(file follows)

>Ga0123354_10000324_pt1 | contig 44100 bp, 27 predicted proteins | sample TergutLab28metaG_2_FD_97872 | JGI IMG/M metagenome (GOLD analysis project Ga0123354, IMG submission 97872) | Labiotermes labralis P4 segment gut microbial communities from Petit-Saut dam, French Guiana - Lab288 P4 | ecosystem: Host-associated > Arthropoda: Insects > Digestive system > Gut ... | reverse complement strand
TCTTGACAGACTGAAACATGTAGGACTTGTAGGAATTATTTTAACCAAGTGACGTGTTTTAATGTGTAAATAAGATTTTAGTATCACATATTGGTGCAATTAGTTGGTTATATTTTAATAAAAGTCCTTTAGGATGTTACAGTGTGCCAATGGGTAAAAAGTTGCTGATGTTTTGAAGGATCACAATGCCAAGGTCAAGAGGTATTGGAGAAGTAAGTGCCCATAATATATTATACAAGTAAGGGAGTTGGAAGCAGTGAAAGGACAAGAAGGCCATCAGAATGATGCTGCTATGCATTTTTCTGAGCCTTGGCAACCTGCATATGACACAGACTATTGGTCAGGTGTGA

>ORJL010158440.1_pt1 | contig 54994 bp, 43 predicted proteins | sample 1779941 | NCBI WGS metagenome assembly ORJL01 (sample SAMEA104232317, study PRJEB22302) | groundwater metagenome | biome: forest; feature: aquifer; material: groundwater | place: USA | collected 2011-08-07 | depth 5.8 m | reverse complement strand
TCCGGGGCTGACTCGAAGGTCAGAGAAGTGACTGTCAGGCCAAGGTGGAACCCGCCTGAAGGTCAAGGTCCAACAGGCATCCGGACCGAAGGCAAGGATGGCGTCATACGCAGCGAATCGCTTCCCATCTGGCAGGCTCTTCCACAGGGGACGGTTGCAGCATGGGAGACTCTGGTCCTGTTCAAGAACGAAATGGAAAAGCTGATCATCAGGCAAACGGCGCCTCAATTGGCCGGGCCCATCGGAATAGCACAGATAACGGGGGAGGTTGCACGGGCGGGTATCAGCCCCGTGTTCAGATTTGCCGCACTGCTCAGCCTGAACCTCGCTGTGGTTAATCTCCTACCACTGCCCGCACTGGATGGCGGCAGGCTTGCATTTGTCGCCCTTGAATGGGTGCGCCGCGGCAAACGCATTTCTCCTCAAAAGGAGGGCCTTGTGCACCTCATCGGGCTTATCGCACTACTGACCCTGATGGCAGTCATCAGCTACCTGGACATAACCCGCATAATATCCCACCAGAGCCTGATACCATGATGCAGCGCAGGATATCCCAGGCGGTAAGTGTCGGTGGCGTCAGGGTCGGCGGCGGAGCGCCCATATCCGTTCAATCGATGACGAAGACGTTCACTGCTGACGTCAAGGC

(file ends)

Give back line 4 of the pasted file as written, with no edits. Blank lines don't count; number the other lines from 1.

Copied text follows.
TCCGGGGCTGACTCGAAGGTCAGAGAAGTGACTGTCAGGCCAAGGTGGAACCCGCCTGAAGGTCAAGGTCCAACAGGCATCCGGACCGAAGGCAAGGATGGCGTCATACGCAGCGAATCGCTTCCCATCTGGCAGGCTCTTCCACAGGGGACGGTTGCAGCATGGGAGACTCTGGTCCTGTTCAAGAACGAAATGGAAAAGCTGATCATCAGGCAAACGGCGCCTCAATTGGCCGGGCCCATCGGAATAGCACAGATAACGGGGGAGGTTGCACGGGCGGGTATCAGCCCCGTGTTCAGATTTGCCGCACTGCTCAGCCTGAACCTCGCTGTGGTTAATCTCCTACCACTGCCCGCACTGGATGGCGGCAGGCTTGCATTTGTCGCCCTTGAATGGGTGCGCCGCGGCAAACGCATTTCTCCTCAAAAGGAGGGCCTTGTGCACCTCATCGGGCTTATCGCACTACTGACCCTGATGGCAGTCATCAGCTACCTGGACATAACCCGCATAATATCCCACCAGAGCCTGATACCATGATGCAGCGCAGGATATCCCAGGCGGTAAGTGTCGGTGGCGTCAGGGTCGGCGGCGGAGCGCCCATATCCGTTCAATCGATGACGAAGACGTTCACTGCTGACGTCAAGGC